Physicians would be better prepared for the accelerating rate of scientific discovery and more in step with the latest in patient-care if they added an important tool to their medical arsenal – a plan for how to keep pace with emerging health-care advances. That is the finding of a national study published online in the journal Academic Pediatrics.
“Medicine is not a static profession,” said Su-Ting Li, assistant professor and associate residency director in the Department of Pediatrics at the UC Davis School of Medicine. The study, Factors Associated With Successful Self-Directed Learning Using Individualized Learning Plans During Pediatric Residency, involved 23 percent of all pediatric residency programs in the United States and nearly 1,000 of the approximately 1,700 pediatric residents surveyed. Participants were dispersed throughout the country.
For the study, the residents responded to computerized survey questions developed at UC Davis about their ability to continuously assess their level of skill and their use of Individual Learning Programs. 90 percent of respondents said they knew their strengths and 92 percent knew their weaknesses. But only 26 percent said they tracked their progress toward achieving their learning goals.
But tracking progress on achieving their learning goals was found to be one of the most important factors in attaining them. The finding suggests that among the many ways that training programs could support self-directed learning, “putting in place systems that make it easier for residents to track their progress toward achieving their goals would likely be the most effective and bring the greatest return on investment.”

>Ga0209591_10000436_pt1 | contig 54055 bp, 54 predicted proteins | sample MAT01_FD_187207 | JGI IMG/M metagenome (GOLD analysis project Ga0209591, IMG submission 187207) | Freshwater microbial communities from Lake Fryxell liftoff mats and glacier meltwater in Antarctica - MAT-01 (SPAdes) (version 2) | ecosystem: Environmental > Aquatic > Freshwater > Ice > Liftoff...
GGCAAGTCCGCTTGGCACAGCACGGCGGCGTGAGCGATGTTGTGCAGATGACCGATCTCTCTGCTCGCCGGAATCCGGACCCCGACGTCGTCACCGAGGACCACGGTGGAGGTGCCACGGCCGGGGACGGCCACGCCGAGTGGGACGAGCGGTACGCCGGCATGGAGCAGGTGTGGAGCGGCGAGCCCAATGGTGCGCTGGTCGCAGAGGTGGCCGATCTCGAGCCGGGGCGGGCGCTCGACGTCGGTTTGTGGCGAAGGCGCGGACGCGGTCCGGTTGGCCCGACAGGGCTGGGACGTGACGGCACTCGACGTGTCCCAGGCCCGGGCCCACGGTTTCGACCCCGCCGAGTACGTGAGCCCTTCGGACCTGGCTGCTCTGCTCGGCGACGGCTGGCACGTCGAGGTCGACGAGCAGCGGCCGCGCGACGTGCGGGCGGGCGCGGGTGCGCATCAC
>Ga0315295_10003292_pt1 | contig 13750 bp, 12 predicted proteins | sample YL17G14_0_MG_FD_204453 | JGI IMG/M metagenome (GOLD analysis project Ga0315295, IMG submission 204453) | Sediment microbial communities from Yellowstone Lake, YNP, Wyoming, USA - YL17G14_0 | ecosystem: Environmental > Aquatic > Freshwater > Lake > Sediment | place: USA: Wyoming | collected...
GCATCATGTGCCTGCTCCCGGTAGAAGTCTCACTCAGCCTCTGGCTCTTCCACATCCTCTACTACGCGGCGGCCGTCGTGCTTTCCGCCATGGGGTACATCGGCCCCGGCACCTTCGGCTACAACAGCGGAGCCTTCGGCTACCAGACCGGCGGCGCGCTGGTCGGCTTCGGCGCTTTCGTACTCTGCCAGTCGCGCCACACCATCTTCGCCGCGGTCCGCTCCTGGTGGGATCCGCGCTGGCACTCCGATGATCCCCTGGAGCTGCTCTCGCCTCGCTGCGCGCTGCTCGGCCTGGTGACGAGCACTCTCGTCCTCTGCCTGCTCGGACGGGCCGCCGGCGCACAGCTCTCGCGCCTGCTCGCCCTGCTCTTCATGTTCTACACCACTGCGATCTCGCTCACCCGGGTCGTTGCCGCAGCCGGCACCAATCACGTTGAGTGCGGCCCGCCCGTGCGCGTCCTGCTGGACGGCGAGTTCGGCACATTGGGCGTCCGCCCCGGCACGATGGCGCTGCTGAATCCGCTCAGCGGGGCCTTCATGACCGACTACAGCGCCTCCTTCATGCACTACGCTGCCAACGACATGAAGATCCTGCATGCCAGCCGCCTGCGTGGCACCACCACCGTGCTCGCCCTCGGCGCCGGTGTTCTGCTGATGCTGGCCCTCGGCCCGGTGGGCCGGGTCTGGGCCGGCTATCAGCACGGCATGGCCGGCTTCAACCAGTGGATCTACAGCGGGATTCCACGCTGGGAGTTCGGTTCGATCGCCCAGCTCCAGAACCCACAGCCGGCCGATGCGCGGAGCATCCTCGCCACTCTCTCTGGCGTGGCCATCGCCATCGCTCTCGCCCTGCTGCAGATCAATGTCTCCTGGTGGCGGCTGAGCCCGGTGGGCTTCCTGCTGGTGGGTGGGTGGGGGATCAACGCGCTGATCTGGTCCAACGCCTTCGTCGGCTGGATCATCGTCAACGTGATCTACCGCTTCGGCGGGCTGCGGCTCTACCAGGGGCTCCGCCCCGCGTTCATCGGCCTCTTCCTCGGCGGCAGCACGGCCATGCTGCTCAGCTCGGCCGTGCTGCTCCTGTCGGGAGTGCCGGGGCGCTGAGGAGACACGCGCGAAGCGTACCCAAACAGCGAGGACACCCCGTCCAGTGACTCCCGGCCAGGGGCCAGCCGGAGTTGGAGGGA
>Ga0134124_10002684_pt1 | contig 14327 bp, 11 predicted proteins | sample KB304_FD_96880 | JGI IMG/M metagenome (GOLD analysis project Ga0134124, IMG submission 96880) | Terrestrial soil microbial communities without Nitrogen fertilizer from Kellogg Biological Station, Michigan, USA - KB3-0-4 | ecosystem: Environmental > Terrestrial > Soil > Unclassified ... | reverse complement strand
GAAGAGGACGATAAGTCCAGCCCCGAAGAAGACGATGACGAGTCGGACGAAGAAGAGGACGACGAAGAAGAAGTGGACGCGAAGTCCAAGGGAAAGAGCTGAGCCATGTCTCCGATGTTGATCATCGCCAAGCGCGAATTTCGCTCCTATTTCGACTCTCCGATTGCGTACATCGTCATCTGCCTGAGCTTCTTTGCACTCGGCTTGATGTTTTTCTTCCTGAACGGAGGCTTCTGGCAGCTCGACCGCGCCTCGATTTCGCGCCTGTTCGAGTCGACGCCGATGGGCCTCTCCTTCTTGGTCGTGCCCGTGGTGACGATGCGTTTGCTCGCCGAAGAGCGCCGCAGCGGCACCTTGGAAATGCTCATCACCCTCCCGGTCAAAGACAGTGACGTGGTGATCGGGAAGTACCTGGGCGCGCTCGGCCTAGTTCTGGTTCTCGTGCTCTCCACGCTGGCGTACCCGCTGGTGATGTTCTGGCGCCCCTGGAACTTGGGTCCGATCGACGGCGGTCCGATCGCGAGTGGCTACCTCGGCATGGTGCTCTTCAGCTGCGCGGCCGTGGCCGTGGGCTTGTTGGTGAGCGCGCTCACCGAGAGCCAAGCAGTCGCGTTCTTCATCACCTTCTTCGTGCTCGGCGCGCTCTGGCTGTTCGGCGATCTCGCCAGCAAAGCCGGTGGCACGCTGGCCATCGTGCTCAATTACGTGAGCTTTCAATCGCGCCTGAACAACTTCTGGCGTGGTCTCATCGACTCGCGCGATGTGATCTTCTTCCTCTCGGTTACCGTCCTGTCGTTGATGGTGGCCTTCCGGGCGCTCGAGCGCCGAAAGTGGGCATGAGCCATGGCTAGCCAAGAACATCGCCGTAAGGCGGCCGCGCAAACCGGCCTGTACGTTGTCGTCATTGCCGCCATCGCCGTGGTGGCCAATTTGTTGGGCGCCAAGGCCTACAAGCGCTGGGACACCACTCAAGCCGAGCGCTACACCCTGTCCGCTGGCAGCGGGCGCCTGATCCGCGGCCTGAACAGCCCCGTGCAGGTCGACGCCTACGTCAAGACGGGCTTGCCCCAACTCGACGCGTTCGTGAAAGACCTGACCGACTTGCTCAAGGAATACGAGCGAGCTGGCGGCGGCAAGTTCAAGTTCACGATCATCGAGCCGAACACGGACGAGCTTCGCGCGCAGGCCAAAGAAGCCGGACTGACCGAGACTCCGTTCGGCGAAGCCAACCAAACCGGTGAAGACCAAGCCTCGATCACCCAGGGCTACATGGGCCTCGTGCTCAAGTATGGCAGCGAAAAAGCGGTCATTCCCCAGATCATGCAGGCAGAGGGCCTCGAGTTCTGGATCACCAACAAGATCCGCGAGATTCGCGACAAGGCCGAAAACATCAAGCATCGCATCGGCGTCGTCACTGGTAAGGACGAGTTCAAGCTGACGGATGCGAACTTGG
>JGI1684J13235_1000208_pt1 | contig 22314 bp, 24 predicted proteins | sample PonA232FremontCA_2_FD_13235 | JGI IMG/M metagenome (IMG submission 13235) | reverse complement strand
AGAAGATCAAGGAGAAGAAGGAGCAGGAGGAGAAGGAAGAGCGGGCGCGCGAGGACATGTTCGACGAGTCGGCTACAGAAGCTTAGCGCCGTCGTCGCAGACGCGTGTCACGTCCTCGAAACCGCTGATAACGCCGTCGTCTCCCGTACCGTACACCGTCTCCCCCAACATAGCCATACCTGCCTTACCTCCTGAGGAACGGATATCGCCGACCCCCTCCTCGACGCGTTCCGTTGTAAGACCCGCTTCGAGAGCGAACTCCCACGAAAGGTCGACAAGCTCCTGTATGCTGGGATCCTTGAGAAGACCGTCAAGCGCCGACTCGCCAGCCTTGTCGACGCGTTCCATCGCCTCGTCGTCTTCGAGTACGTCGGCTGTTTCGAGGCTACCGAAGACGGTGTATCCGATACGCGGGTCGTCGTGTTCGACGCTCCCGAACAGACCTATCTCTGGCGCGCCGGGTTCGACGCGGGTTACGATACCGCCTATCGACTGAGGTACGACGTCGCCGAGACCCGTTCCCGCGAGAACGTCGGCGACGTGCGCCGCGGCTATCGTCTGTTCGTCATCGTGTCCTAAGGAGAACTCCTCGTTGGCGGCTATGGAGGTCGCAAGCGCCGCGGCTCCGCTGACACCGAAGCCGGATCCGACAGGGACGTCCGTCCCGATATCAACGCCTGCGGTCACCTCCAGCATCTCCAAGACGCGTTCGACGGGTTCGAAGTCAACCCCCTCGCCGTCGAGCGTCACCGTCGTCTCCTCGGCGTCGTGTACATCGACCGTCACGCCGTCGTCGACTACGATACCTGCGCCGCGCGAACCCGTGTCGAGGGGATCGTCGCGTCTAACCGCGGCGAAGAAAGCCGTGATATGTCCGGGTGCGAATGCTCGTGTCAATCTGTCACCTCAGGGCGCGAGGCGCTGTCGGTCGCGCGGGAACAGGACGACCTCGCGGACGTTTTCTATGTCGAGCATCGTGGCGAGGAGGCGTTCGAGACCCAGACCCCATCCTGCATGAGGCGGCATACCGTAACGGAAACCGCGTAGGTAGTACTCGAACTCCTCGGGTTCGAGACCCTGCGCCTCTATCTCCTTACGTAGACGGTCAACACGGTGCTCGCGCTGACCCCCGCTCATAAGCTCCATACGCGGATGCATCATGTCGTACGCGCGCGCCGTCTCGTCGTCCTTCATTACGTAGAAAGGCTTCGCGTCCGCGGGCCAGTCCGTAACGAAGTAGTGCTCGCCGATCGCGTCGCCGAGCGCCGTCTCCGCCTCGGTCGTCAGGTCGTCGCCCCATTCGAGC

For example, at UC Davis, pediatric residents are required to create individualized learning plans three times a year and have them reviewed with their faculty advisor. The study findings are important and have implications for all physicians, not just pediatric residents, Li said.
Research has shown that once doctors complete their residencies, if they do not continue to keep up with current advances in medicine, they quickly have a knowledge base that is lower in terms of current treatment regimens for disease than more recent graduates. “There is all of this wonderful new technology and there are all of these research papers being published all the time, and you'd love to be able to read them all. But there is such a large proliferation of biomedical advances that you have to figure out how to prioritize more than ever before,” Li said. “Then you need to figure out how to incorporate the information into your practice.”